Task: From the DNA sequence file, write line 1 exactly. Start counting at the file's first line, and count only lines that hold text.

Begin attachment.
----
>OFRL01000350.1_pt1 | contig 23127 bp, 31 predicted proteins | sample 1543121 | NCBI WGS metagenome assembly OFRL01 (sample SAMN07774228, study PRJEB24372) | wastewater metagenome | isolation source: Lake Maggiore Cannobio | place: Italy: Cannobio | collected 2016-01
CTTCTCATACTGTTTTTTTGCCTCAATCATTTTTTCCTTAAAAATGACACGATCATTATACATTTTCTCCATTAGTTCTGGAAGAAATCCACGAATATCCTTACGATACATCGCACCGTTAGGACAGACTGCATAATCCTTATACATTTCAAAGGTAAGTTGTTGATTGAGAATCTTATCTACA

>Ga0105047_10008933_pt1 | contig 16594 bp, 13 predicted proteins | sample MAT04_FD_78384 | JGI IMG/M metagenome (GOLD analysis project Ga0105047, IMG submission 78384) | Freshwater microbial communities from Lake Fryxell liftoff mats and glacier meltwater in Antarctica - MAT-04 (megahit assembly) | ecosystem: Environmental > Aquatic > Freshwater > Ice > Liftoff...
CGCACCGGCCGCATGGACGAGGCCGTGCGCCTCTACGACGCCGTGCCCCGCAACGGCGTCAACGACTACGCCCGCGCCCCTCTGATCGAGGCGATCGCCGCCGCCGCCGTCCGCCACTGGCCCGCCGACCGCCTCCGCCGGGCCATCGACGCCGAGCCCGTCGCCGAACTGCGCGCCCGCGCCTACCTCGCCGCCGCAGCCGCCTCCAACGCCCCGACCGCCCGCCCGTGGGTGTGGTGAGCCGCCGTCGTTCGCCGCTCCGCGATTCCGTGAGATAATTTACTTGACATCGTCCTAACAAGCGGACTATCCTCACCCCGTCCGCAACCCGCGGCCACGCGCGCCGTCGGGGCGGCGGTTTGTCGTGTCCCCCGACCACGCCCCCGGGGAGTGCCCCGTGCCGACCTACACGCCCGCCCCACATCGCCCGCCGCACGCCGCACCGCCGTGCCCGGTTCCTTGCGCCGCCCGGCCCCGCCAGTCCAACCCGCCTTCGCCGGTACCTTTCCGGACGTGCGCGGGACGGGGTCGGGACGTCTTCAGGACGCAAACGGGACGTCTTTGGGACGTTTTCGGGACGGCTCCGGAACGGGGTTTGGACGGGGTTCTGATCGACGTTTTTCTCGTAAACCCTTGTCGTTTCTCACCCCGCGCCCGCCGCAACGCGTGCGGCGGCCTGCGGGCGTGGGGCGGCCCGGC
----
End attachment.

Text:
>OFRL01000350.1_pt1 | contig 23127 bp, 31 predicted proteins | sample 1543121 | NCBI WGS metagenome assembly OFRL01 (sample SAMN07774228, study PRJEB24372) | wastewater metagenome | isolation source: Lake Maggiore Cannobio | place: Italy: Cannobio | collected 2016-01